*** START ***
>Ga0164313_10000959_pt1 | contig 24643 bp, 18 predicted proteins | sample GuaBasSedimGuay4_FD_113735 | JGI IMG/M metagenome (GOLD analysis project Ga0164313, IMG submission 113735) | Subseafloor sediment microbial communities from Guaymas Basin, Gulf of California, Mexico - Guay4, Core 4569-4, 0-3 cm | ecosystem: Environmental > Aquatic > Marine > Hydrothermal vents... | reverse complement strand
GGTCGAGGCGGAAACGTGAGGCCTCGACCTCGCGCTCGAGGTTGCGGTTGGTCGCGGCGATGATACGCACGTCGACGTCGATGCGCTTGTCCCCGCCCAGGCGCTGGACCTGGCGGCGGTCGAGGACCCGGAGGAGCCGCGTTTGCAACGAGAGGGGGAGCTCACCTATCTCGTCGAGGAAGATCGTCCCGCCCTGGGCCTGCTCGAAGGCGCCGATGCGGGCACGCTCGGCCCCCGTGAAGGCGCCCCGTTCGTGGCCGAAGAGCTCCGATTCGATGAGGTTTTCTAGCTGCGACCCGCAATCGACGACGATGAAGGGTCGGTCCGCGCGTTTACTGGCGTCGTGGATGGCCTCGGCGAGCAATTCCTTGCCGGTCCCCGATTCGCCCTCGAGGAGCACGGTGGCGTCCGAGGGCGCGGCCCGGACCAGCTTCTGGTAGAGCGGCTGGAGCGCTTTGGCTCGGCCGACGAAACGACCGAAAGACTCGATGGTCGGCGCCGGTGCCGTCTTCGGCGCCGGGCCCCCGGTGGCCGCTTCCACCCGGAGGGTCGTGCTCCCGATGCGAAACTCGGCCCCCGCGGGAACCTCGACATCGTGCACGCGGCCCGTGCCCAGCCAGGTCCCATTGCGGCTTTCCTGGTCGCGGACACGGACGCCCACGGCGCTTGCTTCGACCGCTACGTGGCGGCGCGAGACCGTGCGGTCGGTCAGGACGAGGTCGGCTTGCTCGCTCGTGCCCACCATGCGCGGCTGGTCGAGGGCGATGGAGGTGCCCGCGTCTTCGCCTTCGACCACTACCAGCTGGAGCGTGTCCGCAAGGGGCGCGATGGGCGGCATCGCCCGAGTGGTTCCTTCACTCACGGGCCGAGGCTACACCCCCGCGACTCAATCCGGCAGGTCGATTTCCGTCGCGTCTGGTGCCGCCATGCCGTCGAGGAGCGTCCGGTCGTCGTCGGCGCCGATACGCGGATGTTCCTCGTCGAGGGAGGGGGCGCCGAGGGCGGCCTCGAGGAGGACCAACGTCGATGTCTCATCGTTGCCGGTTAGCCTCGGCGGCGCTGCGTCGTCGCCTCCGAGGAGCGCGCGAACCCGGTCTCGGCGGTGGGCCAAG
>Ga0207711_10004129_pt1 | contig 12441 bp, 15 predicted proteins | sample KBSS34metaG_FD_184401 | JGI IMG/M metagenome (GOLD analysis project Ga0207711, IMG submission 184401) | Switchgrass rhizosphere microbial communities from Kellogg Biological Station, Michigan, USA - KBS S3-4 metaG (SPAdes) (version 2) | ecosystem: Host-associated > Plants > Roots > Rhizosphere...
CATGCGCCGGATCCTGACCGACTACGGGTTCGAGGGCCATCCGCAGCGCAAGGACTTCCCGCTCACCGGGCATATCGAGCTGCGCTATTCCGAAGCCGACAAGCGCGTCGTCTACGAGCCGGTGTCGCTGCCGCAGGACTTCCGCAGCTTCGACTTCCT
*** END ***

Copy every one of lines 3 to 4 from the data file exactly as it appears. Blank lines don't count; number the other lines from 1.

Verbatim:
>Ga0207711_10004129_pt1 | contig 12441 bp, 15 predicted proteins | sample KBSS34metaG_FD_184401 | JGI IMG/M metagenome (GOLD analysis project Ga0207711, IMG submission 184401) | Switchgrass rhizosphere microbial communities from Kellogg Biological Station, Michigan, USA - KBS S3-4 metaG (SPAdes) (version 2) | ecosystem: Host-associated > Plants > Roots > Rhizosphere...
CATGCGCCGGATCCTGACCGACTACGGGTTCGAGGGCCATCCGCAGCGCAAGGACTTCCCGCTCACCGGGCATATCGAGCTGCGCTATTCCGAAGCCGACAAGCGCGTCGTCTACGAGCCGGTGTCGCTGCCGCAGGACTTCCGCAGCTTCGACTTCCT